by Madison Hardy
Idaho Public Radio State Capitol Bureau
UI McClure Center
The Senate Education Committee rejected the House repeal of the Idaho Content Standards in a mere 30 minutes during Wednesday’s meeting. After over a month of public testimony and lawmaker deliberation, the standards are right back where they started.
Idaho’s Content Standards of English language arts, Math, and Science loomed over the House Education Committee for the better part of three weeks eventually resulting in a vote to repeal the standards in their entirety.
On Monday Senate Education Committee Chairman Dean Mortimer (R-Idaho Falls) proposed a resolution that would create an interim committee to study the standards and potentially recommended replacements. Instead of the overhauling repeal, Sen. Mortimer suggested a process that allows the standards and testing to undergo the usual process of public hearings, agency revisions, and input from content experts.
(Sen. Dean Mortimer. State of Idaho photo)
The resolution was sent to the floor that afternoon and passed the Senate on Wednesday.
“The legislature needs to come together and develop a process, a timeline, and a direction for the creation and implementation of new content standards that all Idaho can get behind,” said Mortimer on the Senate floor. “A foundation that will promote advanced learning, that will challenge our students and parents, that will encourage their participation and acceptance of their responsibilities.”
Interim committees provide a forum for in-depth discussions of issues that can arise in upcoming sessions. These committees are created by a legislative council, including both House and Senate minority and majority leaders. For some lawmakers, Mortimer’s proposed interim committee proposed does not provide a foreseeable solution.
“Interim committees don’t really seem to accomplish a whole lot,” said Representative Judy Boyle (R-Midvale), a member of the House Education Committee. “It’s pretty restrictive being on an interim committee, I’ve been on a lot of them and I’ve always thought this is a complete waste of time. I’m not voting for that interim committee when it comes over.”
First elected to the legislature in 2008, Boyle saw the initial introduction of Common Core in the early 2010s. Rep. Boyle made the original motion in the House committee to repeal the
standards, she claims that the standards were not the saving grace that the state thought it would be.
“I have heard through the years how awful these are for kids, for parents, for grandparents, for teachers,” said Boyle. “We need to look at something different, this is a failure absolutely, it was never nationally benchmarked like we were told, it was never just piloted, it was just lock, stock and barrel.”
While the Senate committee vote affirms the standards, it was not an indication committee members support the current language. The content standards go beyond the daily classroom lesson, they guide teachers’ overall goals, influence curriculum choices, and are used to measure student achievement scores through national assessments. For many lawmakers the fear that the standards could be thrown out without a replacement plan could cause chaos throughout the state.
“It’s important that we have continuity for not only our students but our educators. In order to repeal something, you have to have something to replace it. That’s not something that can be done in a short time frame.” said Sen. Mortimer. “From the action that we took on Wednesday, I think it’s clear that we felt like it was important to keep our current Idaho Content Standards in place until we can come to an agreement and develop new content standards, new testing, and new curriculum.”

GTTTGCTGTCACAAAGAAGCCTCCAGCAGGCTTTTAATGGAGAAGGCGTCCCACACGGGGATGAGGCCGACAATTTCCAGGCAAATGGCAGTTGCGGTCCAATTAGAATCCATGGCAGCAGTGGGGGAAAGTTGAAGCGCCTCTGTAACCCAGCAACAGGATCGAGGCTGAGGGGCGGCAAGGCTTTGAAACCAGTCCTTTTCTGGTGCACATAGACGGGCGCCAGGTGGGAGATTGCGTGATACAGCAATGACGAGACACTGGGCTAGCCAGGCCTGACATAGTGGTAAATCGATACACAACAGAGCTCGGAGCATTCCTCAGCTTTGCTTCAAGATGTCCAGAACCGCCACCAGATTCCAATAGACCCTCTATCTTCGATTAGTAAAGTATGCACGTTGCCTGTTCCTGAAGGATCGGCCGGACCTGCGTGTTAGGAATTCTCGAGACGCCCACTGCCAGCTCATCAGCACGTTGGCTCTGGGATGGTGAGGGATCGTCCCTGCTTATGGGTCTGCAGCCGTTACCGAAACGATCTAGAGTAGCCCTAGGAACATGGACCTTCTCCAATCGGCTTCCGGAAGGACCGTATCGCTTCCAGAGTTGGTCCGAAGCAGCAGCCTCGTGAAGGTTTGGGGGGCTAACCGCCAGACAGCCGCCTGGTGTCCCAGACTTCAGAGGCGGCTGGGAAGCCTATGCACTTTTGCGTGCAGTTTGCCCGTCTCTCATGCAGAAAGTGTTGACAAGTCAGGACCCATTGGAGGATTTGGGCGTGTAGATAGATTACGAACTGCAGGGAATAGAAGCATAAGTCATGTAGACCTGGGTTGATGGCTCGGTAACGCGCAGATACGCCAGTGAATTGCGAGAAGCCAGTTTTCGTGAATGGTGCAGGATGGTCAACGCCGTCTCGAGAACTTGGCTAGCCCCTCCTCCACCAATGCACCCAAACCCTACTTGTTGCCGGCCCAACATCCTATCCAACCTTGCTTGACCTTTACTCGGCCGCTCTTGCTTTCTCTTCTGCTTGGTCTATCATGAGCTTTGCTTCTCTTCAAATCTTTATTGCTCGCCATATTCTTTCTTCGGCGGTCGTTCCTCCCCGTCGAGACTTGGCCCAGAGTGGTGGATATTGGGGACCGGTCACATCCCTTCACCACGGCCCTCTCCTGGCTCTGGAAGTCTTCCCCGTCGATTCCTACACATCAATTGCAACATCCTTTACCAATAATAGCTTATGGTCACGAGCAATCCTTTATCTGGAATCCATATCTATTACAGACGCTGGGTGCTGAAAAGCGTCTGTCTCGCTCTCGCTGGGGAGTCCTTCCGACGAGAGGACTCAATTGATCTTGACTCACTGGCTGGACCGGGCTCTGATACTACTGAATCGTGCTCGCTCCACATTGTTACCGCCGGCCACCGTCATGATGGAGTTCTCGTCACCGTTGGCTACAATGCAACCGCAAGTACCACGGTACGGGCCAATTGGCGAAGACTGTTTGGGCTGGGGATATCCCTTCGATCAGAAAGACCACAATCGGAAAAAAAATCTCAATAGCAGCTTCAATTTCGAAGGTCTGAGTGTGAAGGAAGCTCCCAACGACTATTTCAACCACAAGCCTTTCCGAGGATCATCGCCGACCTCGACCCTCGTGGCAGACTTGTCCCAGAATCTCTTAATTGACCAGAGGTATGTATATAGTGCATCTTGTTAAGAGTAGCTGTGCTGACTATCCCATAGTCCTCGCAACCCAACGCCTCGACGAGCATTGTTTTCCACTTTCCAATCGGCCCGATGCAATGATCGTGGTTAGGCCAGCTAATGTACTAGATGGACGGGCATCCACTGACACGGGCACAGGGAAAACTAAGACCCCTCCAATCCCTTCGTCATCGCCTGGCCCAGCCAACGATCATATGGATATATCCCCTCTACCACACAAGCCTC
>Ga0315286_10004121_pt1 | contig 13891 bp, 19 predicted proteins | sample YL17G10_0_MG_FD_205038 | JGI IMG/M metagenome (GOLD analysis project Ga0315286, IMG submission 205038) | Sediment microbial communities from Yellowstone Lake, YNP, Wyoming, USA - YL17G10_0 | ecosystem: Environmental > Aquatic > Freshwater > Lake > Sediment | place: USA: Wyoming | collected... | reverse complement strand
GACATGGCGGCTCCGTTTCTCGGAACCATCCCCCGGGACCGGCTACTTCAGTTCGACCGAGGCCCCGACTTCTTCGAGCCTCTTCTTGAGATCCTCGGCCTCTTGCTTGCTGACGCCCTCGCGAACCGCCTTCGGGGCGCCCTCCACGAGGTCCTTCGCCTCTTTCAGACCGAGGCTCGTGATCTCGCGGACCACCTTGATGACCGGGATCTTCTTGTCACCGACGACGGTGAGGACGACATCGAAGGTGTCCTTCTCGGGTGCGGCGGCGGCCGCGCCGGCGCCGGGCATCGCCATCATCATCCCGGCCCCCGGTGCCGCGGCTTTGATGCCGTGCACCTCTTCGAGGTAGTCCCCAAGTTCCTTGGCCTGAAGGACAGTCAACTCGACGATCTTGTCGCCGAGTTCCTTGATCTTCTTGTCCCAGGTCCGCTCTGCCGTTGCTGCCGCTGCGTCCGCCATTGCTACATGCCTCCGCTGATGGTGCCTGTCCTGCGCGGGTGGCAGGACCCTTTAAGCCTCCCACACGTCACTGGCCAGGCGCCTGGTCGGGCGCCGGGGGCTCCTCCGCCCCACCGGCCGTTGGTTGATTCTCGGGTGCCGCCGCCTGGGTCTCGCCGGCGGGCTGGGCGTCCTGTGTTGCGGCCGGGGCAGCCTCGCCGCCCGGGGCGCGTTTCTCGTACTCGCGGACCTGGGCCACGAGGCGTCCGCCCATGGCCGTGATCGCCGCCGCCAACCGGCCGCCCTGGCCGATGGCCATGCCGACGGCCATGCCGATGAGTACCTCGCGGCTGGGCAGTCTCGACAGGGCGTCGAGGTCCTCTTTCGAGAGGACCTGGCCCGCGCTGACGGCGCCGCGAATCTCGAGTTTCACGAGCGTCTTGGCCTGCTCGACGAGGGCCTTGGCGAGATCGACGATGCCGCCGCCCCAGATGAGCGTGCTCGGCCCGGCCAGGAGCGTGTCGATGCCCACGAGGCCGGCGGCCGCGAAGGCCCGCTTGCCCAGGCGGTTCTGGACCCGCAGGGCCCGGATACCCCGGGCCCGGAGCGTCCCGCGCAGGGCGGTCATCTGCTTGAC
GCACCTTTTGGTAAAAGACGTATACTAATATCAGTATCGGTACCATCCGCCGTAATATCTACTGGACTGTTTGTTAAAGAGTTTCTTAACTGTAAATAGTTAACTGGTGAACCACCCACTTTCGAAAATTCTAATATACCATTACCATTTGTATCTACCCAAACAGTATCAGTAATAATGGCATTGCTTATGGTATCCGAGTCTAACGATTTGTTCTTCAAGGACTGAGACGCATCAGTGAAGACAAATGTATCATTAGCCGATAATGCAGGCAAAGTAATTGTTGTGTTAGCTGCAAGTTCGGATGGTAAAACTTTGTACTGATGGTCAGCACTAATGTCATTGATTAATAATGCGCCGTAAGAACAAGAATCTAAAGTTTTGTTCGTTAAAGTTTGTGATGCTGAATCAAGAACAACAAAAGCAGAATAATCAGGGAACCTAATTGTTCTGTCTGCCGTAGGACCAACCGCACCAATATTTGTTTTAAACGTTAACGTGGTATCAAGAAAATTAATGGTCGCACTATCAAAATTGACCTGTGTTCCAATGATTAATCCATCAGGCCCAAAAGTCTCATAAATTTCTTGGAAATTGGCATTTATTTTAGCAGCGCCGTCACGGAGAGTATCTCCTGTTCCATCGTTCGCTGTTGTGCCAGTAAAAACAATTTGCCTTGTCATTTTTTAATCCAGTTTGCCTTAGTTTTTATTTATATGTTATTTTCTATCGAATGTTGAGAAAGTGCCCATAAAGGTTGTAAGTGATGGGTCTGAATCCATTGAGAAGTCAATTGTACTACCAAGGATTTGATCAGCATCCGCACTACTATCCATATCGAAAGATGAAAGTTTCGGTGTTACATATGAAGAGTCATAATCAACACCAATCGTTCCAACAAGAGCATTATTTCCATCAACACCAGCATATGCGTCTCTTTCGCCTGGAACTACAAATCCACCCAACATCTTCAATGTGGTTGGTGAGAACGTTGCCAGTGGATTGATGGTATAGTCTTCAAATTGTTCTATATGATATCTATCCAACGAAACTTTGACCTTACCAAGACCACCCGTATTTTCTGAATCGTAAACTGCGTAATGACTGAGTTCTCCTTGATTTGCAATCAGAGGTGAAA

Mortimer said he couldn’t take full credit for the resolution, and that the idea initially came from the House. According to Mortimer, a resolution calling for an interim committee had been previously drafted by the Chairman of the House Education Committee Lance Clow (R-Twin Falls), among other House committee members. After visiting with Rep. Clow for several weeks prior to the House decision, Sen. Mortimer felt it was best to present the resolution.
“I was very concerned with the House action because I don’t believe that it was as thoughtful from the standpoint of keeping a process in place for our education students and our professionals,” said Mortimer. “In my opinion…the recommendations need to be a joint effort not only between the Senate and the House but also all of the educational stakeholders.”
In the Senate Education meeting, committee members were quick to point out their awareness of contrasting perspectives around the content standards. Legislators such as Senator Steven Thayn (R-Emmett), Senator Ward-Engelking (D-Boise), Senator Lent (R-Idaho Falls), and Senator Den Hartog (R-Meridian) said their decision was not intended to ignore the voices of the Idaho people who disagreed with the standards. According to Senator Thayn, the Senate Education Committee only had three choices; do nothing and allow the rules to go back into place, agree completely with the House, or adopt the current standards and move forward with the review.
“I appreciate what the House has done, however, they only did the first part of the process, they identified some of the issues they wanted to address,” said Senator Thayn. “They didn’t put into place a process to get this done, and that’s what I would like to see.
This process is what Mortimer hopes to stimulate through the resolution. To create a fluid transition from one set of standards to the next giving lawmakers, state agencies, educators, and citizens the ability to collectively create new standards.
“The best way to get something done is to begin, let’s begin,” said Mortimer.
Posted February 15, 2020